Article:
Pulling yourself from arm’s length up to a horizontal bar is a phenomenal exercise for your back, your arms, and your core. But there’s more than one way to do it, and I’m not just talking about the fact that “pullups” and “chinups” are technically two different exercises. There are countless variations to make the move harder, easier, or more interesting. Let’s dive in.
Pullup (and chinup) basics
A standard pullup is done with your palms facing away from you. Place your hands on the bar more than shoulder-width apart, then get into a “dead hang” where your arms and shoulders are stretched out long, your body dangling. Pull yourself up until your chin is over the bar, and there you are.
A chinup is the same thing, except your palms are facing toward you. You’ll probably want a narrower grip for these. The start and end positions are the same, as is the fact that you’re pulling yourself up and then lowering down to the start to begin another rep. Chinups are slightly easier than pullups, so you may be able to do more reps, but otherwise they’re very similar exercises that work similar muscles.
Some pullup bars also give you an option for a neutral grip, with your palms facing each other. You can also do pullups on gymnastics rings. Rings make grip a bit easier — you can rotate the ring as you move through the movement — but they’re harder to stabilise since the rings can sway as you move.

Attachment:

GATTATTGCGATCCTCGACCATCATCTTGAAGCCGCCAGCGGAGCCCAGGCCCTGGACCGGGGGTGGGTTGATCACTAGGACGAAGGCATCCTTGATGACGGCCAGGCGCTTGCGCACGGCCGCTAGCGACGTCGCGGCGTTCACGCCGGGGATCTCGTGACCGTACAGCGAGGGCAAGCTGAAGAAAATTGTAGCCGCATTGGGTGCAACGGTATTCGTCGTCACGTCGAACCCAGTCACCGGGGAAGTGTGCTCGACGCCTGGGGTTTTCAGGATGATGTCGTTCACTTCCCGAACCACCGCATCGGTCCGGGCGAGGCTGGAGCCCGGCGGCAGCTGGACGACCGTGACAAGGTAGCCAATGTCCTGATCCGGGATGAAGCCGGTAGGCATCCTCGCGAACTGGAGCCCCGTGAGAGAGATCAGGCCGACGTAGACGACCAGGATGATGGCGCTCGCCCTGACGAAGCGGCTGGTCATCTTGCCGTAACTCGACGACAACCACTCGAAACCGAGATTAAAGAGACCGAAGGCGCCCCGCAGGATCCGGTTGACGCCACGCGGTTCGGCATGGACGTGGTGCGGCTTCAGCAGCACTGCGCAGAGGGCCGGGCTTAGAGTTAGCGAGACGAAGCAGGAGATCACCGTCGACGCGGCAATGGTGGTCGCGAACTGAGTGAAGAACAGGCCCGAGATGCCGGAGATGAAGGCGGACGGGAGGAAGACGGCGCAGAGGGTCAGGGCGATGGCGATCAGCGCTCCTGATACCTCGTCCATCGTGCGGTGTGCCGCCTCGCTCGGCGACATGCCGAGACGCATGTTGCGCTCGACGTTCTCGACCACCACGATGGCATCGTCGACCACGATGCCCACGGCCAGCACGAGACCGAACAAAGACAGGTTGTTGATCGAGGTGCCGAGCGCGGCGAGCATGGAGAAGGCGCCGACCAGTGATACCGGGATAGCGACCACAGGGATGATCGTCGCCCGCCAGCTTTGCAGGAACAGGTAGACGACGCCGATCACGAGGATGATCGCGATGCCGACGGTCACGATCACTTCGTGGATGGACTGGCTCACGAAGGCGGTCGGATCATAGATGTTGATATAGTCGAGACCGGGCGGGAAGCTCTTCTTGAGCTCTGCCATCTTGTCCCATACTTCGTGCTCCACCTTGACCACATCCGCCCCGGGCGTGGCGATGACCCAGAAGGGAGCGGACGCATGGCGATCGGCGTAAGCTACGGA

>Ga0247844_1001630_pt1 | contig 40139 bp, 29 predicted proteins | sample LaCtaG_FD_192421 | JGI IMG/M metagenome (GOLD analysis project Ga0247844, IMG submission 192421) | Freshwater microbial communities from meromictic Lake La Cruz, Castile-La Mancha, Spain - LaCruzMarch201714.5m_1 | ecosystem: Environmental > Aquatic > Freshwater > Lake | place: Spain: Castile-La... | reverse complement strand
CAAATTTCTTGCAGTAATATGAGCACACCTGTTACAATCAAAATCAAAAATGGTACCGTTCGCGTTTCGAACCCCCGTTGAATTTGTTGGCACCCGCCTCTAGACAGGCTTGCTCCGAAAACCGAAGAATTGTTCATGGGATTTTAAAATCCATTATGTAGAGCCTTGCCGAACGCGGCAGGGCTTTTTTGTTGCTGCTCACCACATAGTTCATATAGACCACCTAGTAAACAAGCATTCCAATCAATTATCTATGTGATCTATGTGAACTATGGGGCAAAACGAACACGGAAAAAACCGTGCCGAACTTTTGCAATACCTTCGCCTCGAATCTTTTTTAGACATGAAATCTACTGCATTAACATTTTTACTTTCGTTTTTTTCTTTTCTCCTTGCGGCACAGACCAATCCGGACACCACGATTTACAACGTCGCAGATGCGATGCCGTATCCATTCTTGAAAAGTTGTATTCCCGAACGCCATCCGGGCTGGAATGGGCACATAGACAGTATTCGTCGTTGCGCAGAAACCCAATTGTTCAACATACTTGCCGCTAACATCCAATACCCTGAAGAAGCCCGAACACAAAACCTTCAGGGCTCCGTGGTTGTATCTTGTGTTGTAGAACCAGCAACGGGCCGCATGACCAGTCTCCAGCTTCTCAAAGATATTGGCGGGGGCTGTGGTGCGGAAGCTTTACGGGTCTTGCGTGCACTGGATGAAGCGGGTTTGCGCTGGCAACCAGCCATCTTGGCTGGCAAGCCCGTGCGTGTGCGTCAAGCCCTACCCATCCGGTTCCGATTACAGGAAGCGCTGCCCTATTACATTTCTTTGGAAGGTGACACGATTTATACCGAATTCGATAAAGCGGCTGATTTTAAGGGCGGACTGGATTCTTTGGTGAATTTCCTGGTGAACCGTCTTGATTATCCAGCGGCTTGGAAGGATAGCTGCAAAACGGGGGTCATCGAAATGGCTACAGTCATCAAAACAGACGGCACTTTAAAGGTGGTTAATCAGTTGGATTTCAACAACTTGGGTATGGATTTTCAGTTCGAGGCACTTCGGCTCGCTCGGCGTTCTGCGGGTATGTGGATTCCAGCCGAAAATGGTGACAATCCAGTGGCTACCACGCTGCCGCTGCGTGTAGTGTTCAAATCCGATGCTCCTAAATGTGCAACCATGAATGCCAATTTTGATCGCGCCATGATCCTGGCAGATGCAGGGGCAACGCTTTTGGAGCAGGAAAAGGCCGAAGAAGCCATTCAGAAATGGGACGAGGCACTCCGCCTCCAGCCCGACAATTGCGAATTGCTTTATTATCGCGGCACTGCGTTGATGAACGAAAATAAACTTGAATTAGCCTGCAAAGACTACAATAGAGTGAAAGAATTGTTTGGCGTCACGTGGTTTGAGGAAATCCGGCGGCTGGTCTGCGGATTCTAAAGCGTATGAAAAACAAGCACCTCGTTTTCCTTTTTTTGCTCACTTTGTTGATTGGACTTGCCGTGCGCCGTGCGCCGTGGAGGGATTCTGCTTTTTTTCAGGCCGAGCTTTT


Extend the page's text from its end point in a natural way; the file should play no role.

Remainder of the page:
Easier pullup variations
If you can’t do a lot of regular pullups (or chinups) yet, don’t worry. There are plenty of variations that are easier to do than a standard pullup.
Negative (eccentric) pullups work the same muscles as a regular pullup, but you’ll be using your muscles to slow your descent rather than to pull yourself up. To do these, either jump to the top or stand on a box or bench. Begin with your chin above the bar and lower yourself, as slowly as possible, down to a dead hang.
Box-assisted pullups let you work the movement in the upward direction, while giving you a bit of a boost. Put a box or bench in a place where you can keep a foot on it during the exercise. Do your pullup, and push off the box only as much as necessary to keep you moving upward. Over time, you’ll be able to use less and less assistance from your leg.